All told, 36 films were released in 3D in 2011, and more than 40 are expected in 2012. "Too much has been made of 3D both in terms of being a savior, and as something that is failing. What's happened is that 3D has settled into a more sustainable range," says NATO's Corcoran.
Paramount is one studio that has begun aggressively marketing the 3D aspect of a film, and the effort is paying off. Roughly 60 percent of the grosses from Dark of the Moon came from 3D screens following a huge publicity push by director Michael Bay, who even teamed with 3D maestro James Cameron to discuss the importance of the technology. Universal's Fogelson points out that top filmmakers aren't likely to abandon 3D anytime soon -- as evidenced by both Martin Scorsese and Steven Spielberg releasing their first 3D films in 2011, Hugo and The Adventures of Tintin, respectively -- but the question of whether new releases should be converted to 3D after they are shot in order to boost box-office grosses isn't going away in 2012.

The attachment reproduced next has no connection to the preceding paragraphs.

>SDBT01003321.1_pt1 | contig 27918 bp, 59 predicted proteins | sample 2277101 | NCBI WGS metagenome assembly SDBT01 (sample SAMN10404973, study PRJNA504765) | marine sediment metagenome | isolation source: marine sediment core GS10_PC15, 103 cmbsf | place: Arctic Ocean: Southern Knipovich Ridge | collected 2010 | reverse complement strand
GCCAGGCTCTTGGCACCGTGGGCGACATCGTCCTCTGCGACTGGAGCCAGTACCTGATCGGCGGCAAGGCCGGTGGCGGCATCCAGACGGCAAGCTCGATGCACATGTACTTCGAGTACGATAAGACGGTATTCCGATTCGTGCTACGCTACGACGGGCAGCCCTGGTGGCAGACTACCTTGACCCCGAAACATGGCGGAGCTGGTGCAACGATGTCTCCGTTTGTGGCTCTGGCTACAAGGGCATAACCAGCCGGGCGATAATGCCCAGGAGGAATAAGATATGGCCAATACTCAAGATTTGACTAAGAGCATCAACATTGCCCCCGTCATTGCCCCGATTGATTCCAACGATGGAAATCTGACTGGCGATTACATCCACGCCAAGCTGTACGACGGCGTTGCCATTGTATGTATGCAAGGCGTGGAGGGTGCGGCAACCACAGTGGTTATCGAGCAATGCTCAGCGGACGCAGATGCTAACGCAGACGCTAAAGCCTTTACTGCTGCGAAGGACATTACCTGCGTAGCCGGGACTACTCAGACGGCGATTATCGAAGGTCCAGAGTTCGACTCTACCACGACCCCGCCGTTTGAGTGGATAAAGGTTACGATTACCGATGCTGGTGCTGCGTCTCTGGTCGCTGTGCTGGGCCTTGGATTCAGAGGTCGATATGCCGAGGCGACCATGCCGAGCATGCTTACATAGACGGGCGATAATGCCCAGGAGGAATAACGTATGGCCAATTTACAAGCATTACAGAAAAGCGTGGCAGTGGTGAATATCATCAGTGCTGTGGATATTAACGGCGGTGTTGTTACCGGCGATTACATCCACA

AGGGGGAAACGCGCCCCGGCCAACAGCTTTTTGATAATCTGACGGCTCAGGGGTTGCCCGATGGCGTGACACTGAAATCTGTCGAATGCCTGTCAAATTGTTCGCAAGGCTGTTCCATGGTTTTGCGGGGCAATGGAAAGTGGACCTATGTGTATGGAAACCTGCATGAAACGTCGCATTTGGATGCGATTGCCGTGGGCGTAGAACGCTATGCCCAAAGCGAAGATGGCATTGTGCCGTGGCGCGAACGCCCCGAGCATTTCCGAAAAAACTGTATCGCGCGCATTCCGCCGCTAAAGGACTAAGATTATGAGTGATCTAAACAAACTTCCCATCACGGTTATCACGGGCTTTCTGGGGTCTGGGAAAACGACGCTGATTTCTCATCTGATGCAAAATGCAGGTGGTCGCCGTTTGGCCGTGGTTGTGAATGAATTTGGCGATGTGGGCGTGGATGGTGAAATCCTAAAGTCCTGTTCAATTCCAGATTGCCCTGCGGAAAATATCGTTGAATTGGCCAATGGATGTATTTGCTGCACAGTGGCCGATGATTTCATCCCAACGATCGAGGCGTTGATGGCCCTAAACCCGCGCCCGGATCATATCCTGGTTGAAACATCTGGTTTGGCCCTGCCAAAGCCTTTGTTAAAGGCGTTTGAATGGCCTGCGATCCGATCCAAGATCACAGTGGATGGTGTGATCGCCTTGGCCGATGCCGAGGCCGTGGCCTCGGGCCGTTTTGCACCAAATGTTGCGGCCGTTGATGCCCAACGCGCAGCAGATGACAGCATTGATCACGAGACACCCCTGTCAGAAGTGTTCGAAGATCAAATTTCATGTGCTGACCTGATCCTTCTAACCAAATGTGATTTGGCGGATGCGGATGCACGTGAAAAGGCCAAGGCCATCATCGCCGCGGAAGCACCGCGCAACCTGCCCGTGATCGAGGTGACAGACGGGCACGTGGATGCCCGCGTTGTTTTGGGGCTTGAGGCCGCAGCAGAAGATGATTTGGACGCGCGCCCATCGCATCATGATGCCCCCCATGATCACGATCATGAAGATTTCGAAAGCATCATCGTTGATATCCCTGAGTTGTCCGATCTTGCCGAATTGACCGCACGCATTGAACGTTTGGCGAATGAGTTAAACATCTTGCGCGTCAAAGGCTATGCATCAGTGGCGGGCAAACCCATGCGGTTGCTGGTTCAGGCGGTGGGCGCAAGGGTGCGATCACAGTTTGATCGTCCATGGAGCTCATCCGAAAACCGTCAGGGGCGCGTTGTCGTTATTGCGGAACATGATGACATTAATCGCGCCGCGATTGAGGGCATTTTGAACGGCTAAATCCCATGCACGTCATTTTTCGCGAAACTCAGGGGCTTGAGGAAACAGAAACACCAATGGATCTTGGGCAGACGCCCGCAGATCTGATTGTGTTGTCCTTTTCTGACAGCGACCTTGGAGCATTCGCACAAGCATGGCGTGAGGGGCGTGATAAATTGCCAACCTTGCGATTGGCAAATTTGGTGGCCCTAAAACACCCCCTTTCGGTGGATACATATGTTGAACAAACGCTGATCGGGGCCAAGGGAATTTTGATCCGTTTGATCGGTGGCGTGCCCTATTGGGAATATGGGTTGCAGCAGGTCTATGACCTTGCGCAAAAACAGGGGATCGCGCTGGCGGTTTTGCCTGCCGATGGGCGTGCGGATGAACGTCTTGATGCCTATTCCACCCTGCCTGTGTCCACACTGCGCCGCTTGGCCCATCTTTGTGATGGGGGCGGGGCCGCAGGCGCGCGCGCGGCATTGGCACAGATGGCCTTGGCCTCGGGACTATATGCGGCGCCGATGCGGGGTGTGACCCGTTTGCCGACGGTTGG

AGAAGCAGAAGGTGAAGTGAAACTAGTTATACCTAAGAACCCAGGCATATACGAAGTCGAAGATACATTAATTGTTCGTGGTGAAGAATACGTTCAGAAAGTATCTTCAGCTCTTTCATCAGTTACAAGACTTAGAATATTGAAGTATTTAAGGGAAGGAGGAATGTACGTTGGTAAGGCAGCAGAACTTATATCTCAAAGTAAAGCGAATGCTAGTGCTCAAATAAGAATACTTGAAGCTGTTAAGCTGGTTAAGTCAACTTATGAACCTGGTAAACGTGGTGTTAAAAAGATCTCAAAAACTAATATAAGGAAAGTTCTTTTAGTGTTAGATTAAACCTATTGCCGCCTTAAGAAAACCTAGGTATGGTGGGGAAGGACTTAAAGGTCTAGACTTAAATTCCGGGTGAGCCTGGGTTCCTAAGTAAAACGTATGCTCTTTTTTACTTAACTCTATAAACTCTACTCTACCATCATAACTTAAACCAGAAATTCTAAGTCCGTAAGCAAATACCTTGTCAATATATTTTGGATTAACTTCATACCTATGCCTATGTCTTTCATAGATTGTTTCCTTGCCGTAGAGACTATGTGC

Whether the runaway success of Disney's rerelease of The Lion King in 3D was a onetime victory or a sign of good tidings to come will be answered in 2012 as four iconic films are likewise given the 3D makeover: Beauty and the Beast (Jan. 13), Star Wars: Episode I -- The Phantom Menace (Feb. 10), Titanic (April 6) and Finding Nemo (Sept. 14). With the demise of the DVD market, Hollywood studios are looking for any means to exploit their libraries, and 3D rereleases are a relatively simple answer (the conversion process reportedly costs $10 million to $20 million). The rerelease of Lion King earned an astonishing $163.8 million worldwide, prompting Wall Street analyst Eric Handler, of MKM Partners, to prepare a report saying that classic rereleases could boost the U.S. box office by $200 million to $300 million annually.
All the way around, 2012 will be a critical year for the movie industry. But if the domestic box office continues to slide, all bets are off.